Cayucos’ pandemic takeout nightmare

Dell Franklin

Editor’s Note: The following series, “Life in Radically Gentrifying Cayucos by the Sea,” to be posted biweekly includes the notes, thoughts, and opinions of an original American voice: author Dell Franklin. 

By DELL FRANKLIN

I ran into Patrick down by the pier one morning, and he said, between puffs of a cigarette, “I got a new headline and story for you–‘The Cayucos Coronavirus Take-out Nightmare.” Patrick, supposed captain of the town’s reputed ne’er do-wells, and the most perceptive observer in town, had a point.

Central Valley and north SLO county tourists are surging in Cayucos, like an onslaught, and, since doors to restaurants and cafes are closed, they are eating everywhere—along the seawall, on picnic tables dragged out from the Lion’s Club, on the beach, on the pier, in parks, and on sidewalks and alleys and streets and parking lots, and in the back of pickups and SUVs and in vans and cars, and while walking, and on portable tables planted helter-skelter anywhere near where take-out food is dispensed.

It’s like a sprawling, monster picnic on cement, asphalt and steel.

Long lines from Ruddell’s Smokehouse, Duckie’s Chowder House, Ocean Front Pizza, Schooner’s Wharf, Hidden Kitchen, Cafe Della Villa, The Cayucos Deli (best sandwiches in the county), The Sea Shanty, Martin’s, Brown Butter Cookies, the Candy Counter (ice cream) and all three coffee haunts, clog the downtown area and along Ocean Avenue. Some in masks, others bare-faced, all of them appearing tortured by hunger and impatience; like a bunch of GIs in basic training forced to wait in long lines at chow time because drill sergeants relish inflicting minor torture on them.

One Sunday morning, as I walked Wilbur along the sidewalk adjoining the seawall, a family had installed, at 7:45, a large tent, tables, chairs, coolers, pots and pans, dishes, glasses, spatulas, cutlery, salt and pepper shakers, some sort of gas grill, and tons of bagged food wedged up against the wall, along with every manner of beach paraphernalia imaginable.

An extended family of some 15 to 20 people, from toddlers to geriatrics, all fairly rotund, milled around anticipating a hearty breakfast doubtlessly leading to an all day emperor’s feast.

Nothing stops the eating. Not sand-blasting gusts of wind or dense fog or uncomfortable positions of consumption.

Come mornings, when trash bags are overflowing and chunks of overnight rotting food, like pizza and burgers and fish sticks and whatever clutters the beach, my dog Wilbur pounces, and is now suffering from diarrhea. I have to leash the poor glutton, a 13½ year old Brown Lab, while walking, and am dragged and jerked along as he lunges toward some of the most unholy appearing scraps these eyes have ever seen — slabs of garbage so repellent that only a rapacious Lab will eat them.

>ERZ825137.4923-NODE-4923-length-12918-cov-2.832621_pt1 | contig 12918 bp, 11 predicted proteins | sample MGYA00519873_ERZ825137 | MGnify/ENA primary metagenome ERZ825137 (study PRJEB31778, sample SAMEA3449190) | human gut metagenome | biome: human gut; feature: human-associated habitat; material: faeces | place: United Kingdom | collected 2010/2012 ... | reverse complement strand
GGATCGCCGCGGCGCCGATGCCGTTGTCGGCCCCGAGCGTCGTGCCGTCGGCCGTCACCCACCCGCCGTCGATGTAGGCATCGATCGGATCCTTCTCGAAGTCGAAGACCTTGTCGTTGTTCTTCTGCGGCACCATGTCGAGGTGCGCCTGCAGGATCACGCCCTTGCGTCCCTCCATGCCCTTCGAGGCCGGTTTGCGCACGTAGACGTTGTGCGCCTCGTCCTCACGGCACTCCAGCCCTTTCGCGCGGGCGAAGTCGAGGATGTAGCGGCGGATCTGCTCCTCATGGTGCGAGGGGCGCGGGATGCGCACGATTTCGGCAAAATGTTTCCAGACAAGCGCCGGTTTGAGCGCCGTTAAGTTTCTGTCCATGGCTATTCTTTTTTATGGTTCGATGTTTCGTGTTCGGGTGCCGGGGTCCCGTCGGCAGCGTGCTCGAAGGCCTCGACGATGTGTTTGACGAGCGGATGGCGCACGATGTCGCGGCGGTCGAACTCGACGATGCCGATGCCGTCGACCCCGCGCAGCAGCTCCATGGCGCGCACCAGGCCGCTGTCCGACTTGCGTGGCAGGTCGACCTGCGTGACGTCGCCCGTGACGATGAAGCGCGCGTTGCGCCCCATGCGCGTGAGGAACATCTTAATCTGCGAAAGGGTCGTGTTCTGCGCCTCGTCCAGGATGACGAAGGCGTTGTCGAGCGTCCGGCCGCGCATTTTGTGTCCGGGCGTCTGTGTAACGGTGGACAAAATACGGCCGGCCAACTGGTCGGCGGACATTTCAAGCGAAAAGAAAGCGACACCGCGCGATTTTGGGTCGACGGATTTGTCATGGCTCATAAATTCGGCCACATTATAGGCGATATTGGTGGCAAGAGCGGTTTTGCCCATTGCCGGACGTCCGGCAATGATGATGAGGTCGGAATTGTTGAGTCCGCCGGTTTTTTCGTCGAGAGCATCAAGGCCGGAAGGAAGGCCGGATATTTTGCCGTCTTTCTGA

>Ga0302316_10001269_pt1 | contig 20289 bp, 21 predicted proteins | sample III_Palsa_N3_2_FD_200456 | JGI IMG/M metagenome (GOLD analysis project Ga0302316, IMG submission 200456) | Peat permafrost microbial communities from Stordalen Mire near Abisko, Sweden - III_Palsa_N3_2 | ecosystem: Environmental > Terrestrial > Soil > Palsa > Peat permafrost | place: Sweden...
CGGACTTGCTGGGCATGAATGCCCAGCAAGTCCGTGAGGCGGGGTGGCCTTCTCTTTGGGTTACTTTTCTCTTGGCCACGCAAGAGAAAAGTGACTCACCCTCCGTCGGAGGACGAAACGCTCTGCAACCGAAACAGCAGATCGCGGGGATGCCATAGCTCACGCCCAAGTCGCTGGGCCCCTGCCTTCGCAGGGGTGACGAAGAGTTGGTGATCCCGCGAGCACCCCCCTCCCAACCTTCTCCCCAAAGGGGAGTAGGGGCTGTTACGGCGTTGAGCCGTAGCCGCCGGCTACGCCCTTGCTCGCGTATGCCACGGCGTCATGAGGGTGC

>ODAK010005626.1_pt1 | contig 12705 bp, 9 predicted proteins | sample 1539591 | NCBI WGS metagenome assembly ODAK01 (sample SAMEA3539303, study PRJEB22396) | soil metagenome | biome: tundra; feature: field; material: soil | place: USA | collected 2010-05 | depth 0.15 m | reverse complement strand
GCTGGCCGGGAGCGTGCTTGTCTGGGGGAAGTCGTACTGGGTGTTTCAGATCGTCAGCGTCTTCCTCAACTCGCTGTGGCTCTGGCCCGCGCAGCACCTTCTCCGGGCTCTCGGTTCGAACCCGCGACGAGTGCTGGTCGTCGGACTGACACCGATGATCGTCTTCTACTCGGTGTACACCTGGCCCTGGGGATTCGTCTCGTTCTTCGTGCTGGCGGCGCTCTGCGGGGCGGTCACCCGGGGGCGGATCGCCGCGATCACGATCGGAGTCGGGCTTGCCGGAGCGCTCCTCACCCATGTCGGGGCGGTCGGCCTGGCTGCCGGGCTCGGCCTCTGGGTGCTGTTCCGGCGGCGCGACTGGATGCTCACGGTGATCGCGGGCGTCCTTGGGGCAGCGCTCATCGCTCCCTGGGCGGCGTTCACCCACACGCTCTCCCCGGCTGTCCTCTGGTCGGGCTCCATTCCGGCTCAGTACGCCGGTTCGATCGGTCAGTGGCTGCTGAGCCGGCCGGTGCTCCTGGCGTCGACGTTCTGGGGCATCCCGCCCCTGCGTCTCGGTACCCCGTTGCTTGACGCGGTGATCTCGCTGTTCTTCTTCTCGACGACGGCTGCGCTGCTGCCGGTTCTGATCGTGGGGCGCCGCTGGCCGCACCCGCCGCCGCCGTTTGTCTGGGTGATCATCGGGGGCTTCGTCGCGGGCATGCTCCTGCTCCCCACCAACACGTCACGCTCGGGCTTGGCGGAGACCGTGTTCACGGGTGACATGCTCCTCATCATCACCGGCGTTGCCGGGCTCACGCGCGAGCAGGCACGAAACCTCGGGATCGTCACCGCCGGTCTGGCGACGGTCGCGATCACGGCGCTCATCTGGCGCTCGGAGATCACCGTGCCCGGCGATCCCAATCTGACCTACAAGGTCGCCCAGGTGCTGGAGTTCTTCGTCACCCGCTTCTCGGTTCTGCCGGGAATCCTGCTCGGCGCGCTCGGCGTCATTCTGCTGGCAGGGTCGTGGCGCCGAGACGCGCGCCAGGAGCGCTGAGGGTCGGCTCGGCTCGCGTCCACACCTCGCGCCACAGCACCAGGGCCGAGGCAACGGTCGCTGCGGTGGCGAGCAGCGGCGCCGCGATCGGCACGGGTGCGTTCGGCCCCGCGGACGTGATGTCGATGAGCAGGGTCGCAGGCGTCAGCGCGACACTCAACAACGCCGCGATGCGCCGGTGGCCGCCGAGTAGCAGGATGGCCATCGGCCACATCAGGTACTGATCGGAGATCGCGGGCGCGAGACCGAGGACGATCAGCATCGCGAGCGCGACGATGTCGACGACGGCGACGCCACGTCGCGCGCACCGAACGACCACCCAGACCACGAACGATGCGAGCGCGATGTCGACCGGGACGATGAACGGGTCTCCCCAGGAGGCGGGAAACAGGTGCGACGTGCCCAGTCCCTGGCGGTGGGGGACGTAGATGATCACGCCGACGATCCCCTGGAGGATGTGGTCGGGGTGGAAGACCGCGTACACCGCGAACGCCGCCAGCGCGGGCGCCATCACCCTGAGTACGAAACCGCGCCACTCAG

At one overflowing trash can, a large plastic trash bag obviously owned by a family, was ripped open and its ingredients were scattered about. I held onto Wilbur as he pulled me toward them, though it appeared the good stuff had already been eaten by other dogs.

I ran into Doug and his three legged dog, Achilles, while coming up from the beach. Doug usually scours the beach mornings, and scoops up and bags scraps as a good citizen, but said, “I don’t come down here from Friday through Sunday anymore. It’s not healthy.”

“Well, I come early, before the feeding frenzy hits,” I said.

“It’s not too bad during the week, but I don’t pick anything up anymore.”

“You could catch the Covid.”

“Right.” said Doug, one of the most cheerful, optimistic people I know, tugging at his mask.

Later, along the seawall, I ran into Nick, Greg, Robert and Tim, all sipping coffee. As Wilbur quickly gobbled Nick’s biscuits, I explained how Wilbur had a bad, painful case of the runs from eating overnight leftovers of take-out food; but I did not describe the fly-laden hunk of something indescribably horrendous he’d snagged the day before, and which I could not dislodge from his teeth as he growled at me as I kicked at him, growling and chomping at the same time and temporarily resembling the madhouse consumers now advancing on our tiny beach town like a starving motley army in full retreat.

We all agreed that we’d never seen anything like it before, the amount of people, this eating frenzy, all caused by the Coronavirus. It wasn’t a subject anybody wanted to talk about. We’re sick of talking about the tourists and the gobs and streams of garbage the masked county workers have to contend with each morning.

I know we’re amid a catastrophic pandemic, but also the greatest financial depression in almost 100 years, since 1929 and all through the 1930s, a time when people starved and waited in long lines for free food, a time my parents described as so desperate you never knew when your next meal was coming, and people literally fought over food, worried over their children starving, were forced to steal food if need be, and never recovered emotionally from such an experience IF they survived.

Where these people today are getting their money I don’t know, but not one of them looks like they’ve missed a meal ever, do not possess that lean and hungry, wistful-eyed and sometimes emaciated look of Depression survivors.

I guess it’s a good sign, though I do wonder how bad we will get if a time comes when there’s no money for food, and we’re mostly all in bread lines.

Maybe it’s time for everybody to read or reread John Steinbeck’s “The Grapes of Wrath.”

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